Title:
Therapeutic composition with enhanced endothelium targeting
Kind Code:
A1


Abstract:
A composition that includes nanoparticles with binding affinity for platelets, and methods for using this composition to treat vascular disease are disclosed.



Inventors:
Ludwig, Florian Niklas (Mountain View, CA, US)
Hossainy, Syed Faiyaz Ahmed (Fremont, CA, US)
Pacetti, Stephen Dirk (San Jose, CA, US)
Application Number:
11/714439
Publication Date:
09/11/2008
Filing Date:
03/05/2007
Primary Class:
Other Classes:
424/484, 424/489, 424/499, 424/502, 977/788, 977/800, 977/801
International Classes:
A61K9/14; A61K9/00; A61K9/127; A61P9/00
View Patent Images:



Other References:
Ding, B. et al., "Advanced Drug Delivery Systems That Target The Vascular Endothelium", Mol. Interventions, April 2006, Vol. 6: pp. 98-112.
Primary Examiner:
BURKHART, MICHAEL D
Attorney, Agent or Firm:
SQUIRE PB (Abbott) (SAN FRANCISCO, CA, US)
Claims:
What is claimed is:

1. A composition comprising: a plurality of nanoparticles comprising a first functional group with binding affinity for platelets operatively coupled to a surface of the nanoparticles and an optional second functional group with binding affinity for endothelium operatively coupled to the surface of the nanoparticles.

2. The composition according to claim 1, wherein the first functional group comprises one or more first peptides, first proteins, first oligonucleotides or any combination thereof.

3. The composition according to claim 2, wherein the one or more first peptides comprise an antibody fragment.

4. The composition according to claim 2, wherein the one or more first proteins comprise an antibody or an affibody.

5. The composition according to claim 4, wherein the antibody is selected from the group consisting of an anti-p selectin, an anti-platelet factor, an anti-glycoprotein Ia-IIa complex, an anti-glycoprotein Ib, an anti-glycoprotein IIIa, an anti-glycoprotein IIb-IIIa complex, an anti-glycoprotein IV, an anti-glycoprotein VI, an anti-von Willebrand factor, an anti-α-granule membrane glycoprotein, an anti-platelet endothelial cell adhesion molecule, an anti-CD 49b, an anti-PAR-1, an anti-ADP receptor, an anti-α2β1 integrin, an anti-α5β1 integrin, an anti-α6β1 integrin, an anti-αIIbβ3 integrin, an anti-TREM-like transcript-1, an anti-Eph kinase, an anti-ephrin, an anti-ITIM-containing receptor and an anti-thrombospondin, or any combination thereof.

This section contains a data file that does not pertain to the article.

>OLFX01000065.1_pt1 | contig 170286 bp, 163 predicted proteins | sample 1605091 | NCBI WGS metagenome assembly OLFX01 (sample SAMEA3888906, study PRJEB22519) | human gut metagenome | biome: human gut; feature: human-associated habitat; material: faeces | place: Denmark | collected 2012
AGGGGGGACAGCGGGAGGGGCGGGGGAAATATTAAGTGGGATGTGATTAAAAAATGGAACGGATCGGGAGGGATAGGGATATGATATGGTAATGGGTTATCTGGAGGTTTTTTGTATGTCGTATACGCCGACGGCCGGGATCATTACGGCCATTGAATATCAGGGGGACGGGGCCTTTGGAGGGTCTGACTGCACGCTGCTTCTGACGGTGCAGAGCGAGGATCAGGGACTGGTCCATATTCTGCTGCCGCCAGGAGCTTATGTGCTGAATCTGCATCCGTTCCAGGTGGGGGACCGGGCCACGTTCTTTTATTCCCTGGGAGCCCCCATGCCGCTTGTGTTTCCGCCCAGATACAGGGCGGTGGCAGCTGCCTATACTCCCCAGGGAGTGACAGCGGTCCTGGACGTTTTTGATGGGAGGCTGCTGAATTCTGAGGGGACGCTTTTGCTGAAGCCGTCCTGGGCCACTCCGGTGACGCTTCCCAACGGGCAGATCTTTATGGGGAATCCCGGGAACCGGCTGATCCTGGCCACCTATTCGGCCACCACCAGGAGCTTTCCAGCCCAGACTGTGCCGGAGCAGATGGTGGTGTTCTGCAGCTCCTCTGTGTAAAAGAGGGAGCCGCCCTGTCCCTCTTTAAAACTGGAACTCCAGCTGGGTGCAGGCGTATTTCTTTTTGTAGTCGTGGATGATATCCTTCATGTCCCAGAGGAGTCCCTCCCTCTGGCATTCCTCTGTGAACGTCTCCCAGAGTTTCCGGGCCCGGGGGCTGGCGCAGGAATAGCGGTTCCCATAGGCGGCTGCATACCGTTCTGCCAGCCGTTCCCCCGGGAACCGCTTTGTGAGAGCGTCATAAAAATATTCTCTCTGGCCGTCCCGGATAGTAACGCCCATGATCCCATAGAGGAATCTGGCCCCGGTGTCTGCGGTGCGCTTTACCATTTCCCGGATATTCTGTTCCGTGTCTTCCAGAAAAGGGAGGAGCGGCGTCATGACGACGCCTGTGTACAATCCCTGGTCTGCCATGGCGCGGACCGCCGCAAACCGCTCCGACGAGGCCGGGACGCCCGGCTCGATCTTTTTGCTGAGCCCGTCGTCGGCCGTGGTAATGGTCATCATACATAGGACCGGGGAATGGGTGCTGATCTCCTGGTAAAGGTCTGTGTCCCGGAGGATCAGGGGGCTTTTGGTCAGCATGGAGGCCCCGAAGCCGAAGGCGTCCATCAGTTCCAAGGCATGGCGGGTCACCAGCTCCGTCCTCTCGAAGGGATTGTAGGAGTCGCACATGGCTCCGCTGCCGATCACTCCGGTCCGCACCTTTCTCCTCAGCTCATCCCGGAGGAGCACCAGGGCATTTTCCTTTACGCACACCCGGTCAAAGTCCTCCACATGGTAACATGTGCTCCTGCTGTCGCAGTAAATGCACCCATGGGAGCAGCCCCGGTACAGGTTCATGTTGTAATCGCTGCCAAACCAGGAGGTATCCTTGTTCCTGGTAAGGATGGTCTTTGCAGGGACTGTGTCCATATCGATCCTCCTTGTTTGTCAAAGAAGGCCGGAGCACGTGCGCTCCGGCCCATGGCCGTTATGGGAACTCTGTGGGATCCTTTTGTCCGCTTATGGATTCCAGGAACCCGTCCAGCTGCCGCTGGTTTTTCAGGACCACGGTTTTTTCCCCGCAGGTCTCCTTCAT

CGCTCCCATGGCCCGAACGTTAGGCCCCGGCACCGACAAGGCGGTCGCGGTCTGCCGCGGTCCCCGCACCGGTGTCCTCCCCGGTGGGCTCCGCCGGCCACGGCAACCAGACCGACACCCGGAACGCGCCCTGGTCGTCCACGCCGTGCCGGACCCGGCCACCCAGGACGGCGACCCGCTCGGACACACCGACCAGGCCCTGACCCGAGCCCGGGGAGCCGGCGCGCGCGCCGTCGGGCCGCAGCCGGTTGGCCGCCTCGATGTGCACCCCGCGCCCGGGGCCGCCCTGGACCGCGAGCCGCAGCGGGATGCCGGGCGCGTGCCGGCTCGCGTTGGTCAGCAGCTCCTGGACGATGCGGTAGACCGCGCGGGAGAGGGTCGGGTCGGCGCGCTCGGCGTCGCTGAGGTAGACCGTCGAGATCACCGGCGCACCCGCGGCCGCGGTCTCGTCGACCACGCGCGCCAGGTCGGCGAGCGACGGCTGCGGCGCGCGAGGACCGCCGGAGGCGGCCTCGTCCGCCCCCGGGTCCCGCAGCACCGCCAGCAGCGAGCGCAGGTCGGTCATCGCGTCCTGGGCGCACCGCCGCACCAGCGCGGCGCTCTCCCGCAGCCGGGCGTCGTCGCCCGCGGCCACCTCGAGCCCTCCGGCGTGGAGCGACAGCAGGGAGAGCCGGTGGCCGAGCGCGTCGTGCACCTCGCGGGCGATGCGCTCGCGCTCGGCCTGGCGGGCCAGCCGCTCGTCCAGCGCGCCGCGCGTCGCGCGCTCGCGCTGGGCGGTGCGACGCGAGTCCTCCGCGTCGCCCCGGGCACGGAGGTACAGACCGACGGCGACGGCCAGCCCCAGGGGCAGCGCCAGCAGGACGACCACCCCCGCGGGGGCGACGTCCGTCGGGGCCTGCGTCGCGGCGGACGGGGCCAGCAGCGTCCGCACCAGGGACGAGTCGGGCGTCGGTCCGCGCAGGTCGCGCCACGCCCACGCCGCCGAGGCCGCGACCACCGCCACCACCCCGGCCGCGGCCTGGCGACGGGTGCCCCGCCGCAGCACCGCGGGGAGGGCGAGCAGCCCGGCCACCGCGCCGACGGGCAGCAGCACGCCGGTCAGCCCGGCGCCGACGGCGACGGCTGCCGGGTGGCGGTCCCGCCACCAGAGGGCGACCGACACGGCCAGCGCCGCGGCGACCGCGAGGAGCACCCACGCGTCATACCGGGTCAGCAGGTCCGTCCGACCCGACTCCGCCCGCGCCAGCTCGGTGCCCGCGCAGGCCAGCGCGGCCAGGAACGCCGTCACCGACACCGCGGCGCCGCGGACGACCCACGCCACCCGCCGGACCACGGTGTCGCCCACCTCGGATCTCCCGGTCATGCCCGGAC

6. The composition according to claim 2, wherein the one or more first oligonucleotides comprise an aptamer.

7. The composition according to claim 1, wherein the second functional group comprises one or more second peptides, second proteins, second oligonucleotides or any combination thereof.

8. The composition according to claim 7, wherein the one or more second peptides comprise an RGD sequence or an antibody fragment.

9. The composition according to claim 7, wherein the one or more second proteins comprise an antibody or an affibody.

10. The composition according to claim 9, wherein the antibody is selected from the group consisting of an anti-intercellular adhesion molecule, an anti-vascular cellular adhesion molecule, an anti-platelet endothelial cell adhesion molecule, an anti-thrombomodulin, an anti-e-selectin, an anti-fibronectin, an anti-sialyl-Lewis[b]glycan, an anti-endothelial glycocalyx protein and an anti-cadherin, or any combination thereof.

11. The composition according to claim 7, wherein the one or more second oligonucleotides comprise an aptamer.

12. The composition according to claim 1, wherein the nanoparticles comprise a bioactive agent encapsulated within, adhered to a surface of or integrated into the structure of the nanoparticles.